During the night snow fell heavily, and in the morning visibility was poor. Shackleton decided not to strike camp. “A path over the shattered floes would be hard to find, and to get the boats into a position of peril might be disastrous.” Some men went back to Dump Camp to get some wood, blubber and dog-pemican. Worsley and Shackleton scouted a route to the west. After lunch the weather cleared and they struck camp and started moving. “The ice was moving beneath and around us as we worked towards the big floe, and where this floe met the smaller ones there was a mass of pressed-up ice, still in motion, with water between the ridges. But it is wonderful what a dozen men can do with picks and shovels. We could cut a road through a pressure-ridge about 14 ft. high in ten minutes and leave a smooth, or comparatively smooth, path for the sledges and teams.”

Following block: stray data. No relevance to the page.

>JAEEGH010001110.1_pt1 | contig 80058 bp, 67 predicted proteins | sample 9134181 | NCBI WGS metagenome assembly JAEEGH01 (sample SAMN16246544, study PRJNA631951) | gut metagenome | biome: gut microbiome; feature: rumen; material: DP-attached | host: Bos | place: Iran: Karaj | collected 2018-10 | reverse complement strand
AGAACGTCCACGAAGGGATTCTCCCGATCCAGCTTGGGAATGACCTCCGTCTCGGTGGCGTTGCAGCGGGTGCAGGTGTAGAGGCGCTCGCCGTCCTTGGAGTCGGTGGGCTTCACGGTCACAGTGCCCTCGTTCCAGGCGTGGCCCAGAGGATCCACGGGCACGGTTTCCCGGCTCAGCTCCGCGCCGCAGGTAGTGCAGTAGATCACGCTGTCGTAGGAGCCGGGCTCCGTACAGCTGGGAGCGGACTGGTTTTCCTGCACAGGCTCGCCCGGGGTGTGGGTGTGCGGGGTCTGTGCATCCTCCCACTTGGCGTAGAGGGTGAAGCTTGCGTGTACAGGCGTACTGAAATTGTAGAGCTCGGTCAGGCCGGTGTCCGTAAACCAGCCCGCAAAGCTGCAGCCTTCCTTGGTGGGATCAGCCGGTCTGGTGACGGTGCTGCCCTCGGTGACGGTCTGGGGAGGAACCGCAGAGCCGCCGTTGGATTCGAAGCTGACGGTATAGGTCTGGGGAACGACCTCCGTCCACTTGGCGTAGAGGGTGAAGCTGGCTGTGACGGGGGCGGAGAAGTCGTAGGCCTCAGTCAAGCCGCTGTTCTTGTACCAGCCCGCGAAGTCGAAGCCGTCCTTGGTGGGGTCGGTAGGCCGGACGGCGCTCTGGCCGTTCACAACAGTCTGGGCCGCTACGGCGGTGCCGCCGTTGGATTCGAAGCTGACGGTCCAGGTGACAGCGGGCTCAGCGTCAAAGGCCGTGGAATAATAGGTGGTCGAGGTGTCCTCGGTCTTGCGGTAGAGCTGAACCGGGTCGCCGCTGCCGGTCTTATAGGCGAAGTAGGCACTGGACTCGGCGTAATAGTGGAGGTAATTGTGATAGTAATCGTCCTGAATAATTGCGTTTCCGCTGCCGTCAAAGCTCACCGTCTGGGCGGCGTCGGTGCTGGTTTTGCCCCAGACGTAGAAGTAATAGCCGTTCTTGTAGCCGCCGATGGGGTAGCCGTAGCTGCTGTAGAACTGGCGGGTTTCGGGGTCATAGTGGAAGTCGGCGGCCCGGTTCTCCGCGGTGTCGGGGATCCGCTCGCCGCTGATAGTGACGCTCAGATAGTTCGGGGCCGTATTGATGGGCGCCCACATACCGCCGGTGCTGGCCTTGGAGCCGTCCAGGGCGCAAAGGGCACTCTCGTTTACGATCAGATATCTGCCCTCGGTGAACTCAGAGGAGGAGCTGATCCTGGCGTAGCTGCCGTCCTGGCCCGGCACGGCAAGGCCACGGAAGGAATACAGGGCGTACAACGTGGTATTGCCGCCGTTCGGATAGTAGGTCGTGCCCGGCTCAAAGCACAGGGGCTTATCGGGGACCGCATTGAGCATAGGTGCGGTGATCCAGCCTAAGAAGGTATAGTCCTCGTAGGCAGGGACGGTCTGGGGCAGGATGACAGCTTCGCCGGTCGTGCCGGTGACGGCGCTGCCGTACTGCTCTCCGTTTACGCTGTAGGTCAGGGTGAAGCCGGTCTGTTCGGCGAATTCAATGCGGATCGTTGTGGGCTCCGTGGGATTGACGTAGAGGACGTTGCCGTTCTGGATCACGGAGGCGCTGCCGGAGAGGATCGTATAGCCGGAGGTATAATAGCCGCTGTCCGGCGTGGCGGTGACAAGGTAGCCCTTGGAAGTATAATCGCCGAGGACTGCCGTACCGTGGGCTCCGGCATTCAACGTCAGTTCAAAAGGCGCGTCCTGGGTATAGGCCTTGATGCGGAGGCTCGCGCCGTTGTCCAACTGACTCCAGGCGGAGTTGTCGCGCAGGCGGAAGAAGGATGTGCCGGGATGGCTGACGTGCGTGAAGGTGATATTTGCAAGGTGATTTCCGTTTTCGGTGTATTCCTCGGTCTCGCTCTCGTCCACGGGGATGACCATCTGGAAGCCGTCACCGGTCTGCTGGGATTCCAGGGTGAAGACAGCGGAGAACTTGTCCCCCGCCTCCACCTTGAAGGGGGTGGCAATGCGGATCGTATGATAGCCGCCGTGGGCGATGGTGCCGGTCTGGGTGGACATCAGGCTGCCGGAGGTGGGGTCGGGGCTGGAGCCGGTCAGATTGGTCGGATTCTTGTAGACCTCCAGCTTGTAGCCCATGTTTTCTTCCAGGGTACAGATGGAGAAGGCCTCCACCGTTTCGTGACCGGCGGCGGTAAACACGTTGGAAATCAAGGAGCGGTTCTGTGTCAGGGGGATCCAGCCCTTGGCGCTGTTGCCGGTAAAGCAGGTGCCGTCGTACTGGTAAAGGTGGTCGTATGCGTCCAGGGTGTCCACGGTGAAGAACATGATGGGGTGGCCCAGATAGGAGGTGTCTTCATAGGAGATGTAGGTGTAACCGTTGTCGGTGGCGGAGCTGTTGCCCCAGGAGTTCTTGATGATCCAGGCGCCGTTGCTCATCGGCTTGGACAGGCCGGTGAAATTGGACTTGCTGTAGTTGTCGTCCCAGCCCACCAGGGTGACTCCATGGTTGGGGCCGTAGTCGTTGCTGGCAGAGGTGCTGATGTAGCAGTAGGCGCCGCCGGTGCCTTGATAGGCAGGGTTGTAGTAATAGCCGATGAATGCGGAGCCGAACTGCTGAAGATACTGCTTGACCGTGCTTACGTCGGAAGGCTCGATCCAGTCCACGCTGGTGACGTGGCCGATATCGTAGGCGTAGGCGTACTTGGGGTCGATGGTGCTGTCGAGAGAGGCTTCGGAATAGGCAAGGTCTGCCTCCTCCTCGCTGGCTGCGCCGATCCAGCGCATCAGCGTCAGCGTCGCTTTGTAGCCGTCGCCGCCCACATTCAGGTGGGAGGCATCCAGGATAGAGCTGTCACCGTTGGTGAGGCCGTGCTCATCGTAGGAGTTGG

“In spite of the wet, deep snow and the halts occasioned by thus having to cut our road through the pressure-ridges, we managed to march the best part of a mile towards our goal, though the relays and the deviations again made the actual distance travelled nearer six miles. As I could see that the men were all exhausted I gave the order to pitch the tents under the lee of the two boats, which afforded some slight protection from the wet snow now threatening to cover everything. While so engaged one of the sailors discovered a small pool of water, caused by the snow having thawed on a sail which was lying in one of the boats. There was not much—just a sip each; but, as one man wrote in his diary, “One has seen and tasted cleaner, but seldom more opportunely found water.””